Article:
I was recently asked to write an article for a food industry magazine about food courts in the Netherlands, so inevitably that necessitated a couple of “research trips” here in Amsterdam. There are several indoor food courts in the Dutch capital, the most famous of which being of course the Foodhallen: featuring not only 20 food stalls but also a regular market, a cinema and even a sustainable luxury hotel. But Amsterdam’s other food courts – all very different, but all filling a niche – are equally worth a visit. So whether you’ve lived here your whole life or are just visiting for a weekend, here’s where to fulfill your foodhall fantasies in Amsterdam.
Located in Amsterdam West, Amsterdam’s Foodhallen is the city’s signature food court. Not least because it’s housed in a disused, converted tram depot – which certainly lends it a very hipster ambience. It’s packed in the evening and on weekends, so I’d advise stopping by for lunch if you’re not keen on crowds. Some of my favourite food stands include Fento for fantastically healthy Mexican-inspired street food (and amazing cornbread!), Taqueria Lima West for (no prizes for guessing) tacos, and Renato’s for excellent Italian antipasti and pizza.
Market 33: most likely to spot city slickers
Right in the heart of Amsterdam’s business district, the Zuidas, you’ll find split-level food court Market 33 – replete with lots of men in suits and banking types. (As well as the rest of us.) When I visited, I was interested to see a familiar face from Pho & Yummie – the sushi and Vietnamese restaurant that used to be in the Spaarndammerbuurt until a few years ago. It seems the owners have instead started a new venture at Market 33: Hello Vietnam, serving pho, summer rolls and various noodle and rice dishes. I tried the gyoza, which were as crispy and tasty as I remember them from their previous location. Market 33 also has a well-stocked bar, so it’s a good spot for a drink and a snack after work. (Note that the food court is not open on weekends.)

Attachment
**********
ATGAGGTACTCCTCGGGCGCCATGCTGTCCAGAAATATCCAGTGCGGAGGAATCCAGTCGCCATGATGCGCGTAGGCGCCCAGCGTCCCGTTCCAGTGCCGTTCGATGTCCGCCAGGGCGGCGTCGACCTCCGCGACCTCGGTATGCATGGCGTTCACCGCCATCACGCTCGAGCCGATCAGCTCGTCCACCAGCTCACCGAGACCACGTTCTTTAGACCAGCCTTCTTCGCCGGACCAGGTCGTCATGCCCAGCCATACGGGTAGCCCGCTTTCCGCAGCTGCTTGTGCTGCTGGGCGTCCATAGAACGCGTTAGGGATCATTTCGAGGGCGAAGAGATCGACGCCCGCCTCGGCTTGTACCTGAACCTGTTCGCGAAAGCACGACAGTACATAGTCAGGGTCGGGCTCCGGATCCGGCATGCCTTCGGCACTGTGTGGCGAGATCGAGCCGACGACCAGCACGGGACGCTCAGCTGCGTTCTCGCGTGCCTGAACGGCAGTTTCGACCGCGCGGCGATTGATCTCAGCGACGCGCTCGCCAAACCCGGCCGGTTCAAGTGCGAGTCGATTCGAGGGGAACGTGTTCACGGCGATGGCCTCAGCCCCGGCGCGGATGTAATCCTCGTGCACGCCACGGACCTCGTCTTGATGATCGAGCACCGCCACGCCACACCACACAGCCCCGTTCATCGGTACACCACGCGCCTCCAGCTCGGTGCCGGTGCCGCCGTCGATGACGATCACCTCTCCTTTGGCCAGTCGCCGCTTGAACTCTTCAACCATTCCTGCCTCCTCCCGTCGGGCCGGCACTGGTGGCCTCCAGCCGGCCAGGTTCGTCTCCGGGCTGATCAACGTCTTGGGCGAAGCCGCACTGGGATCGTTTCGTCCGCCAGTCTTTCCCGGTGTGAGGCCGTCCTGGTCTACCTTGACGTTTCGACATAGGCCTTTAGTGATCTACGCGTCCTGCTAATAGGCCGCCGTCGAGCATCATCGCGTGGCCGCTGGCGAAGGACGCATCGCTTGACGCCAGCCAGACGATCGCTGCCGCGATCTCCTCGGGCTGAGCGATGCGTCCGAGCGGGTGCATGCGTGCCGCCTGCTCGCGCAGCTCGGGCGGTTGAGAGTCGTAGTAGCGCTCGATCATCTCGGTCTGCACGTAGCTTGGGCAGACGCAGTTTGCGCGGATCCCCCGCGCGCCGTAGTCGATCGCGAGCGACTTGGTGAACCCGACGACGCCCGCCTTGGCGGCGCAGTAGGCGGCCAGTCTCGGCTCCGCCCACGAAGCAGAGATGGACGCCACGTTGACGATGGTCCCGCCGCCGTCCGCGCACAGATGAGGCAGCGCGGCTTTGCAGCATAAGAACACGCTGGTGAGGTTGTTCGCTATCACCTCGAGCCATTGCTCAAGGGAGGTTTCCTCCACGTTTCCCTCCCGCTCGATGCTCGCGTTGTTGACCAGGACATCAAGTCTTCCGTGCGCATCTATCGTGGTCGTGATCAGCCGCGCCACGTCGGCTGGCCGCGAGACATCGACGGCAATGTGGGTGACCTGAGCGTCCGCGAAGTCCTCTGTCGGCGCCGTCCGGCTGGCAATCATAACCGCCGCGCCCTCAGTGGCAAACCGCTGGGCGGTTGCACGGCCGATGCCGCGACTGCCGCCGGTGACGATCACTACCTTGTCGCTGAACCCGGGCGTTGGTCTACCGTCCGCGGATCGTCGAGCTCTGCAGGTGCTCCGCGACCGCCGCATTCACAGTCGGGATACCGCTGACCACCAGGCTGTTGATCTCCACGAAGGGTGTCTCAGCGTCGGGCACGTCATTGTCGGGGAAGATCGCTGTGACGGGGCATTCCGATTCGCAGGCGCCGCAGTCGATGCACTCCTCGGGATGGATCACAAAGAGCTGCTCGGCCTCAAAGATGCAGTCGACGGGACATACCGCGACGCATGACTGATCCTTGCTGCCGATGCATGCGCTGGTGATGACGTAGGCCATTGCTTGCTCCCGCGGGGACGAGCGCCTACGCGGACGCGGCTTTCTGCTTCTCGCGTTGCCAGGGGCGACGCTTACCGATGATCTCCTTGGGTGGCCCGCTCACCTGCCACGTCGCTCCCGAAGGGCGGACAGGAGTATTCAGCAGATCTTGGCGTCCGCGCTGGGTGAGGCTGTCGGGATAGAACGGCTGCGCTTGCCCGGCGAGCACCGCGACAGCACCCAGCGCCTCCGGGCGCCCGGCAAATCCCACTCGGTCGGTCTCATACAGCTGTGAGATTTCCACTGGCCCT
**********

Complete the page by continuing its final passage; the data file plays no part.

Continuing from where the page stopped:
Market 27: most likely to spot hipsters
From the same people who brought you Market 33, the more recently opened Market 27 at Noord metro station is like a smaller, quieter version of the same concept. Because of its location in hipster Noord, you can be guaranteed plenty of craft beers, artisan coffee (with madeleines) and vegan food. But you’ll also get a good portion of chips from Frites du Nord as well as sushi from Little Soy and Thai street food from Siam Corner. Plus, you’re right at the metro station – so it’s a quick, two-stop trip and and out of the centre.
World of Food: most likely to spot people from the world over
At the opposite end of the city, in Amsterdam Zuidoost, you’ll reach the aptly named World of Food. Featuring stands selling street food from all over the globe, this is the place to come if you want to try a range of different cuisines – or if you’re with a group who can’t decide what they want to eat. Plus, most of the food on offer is extremely reasonable: you can easily score a satisfying meal for under €10. When I visited, I tried a dish of spicy chicken, yams and veggies from African food stand Monrovia, as well as a “Johnnycake” stuffed with salt cod from Yvette’s Kitchen. Both delicious – and deliciously good value!
Mooie Boules: most likely to spot boules players
It’s hard to say whether this collection of food outlets at bowling bar Mooie Boules in Zeeburg really counts as a food court. But they certainly succeed at sating your hunger after a game or two of boules with friends. Drinks are ordered at Mooie Boules’ regular bar, but food comes from the other side of the venue from one of a few different purveyors. At the time of writing, these included Indonesian street food from Amsterdam top chef Ron Blaauw, fries from Frietboutique, burgers from Roast Bistro Bar and fish & chips from Fishbar Monk.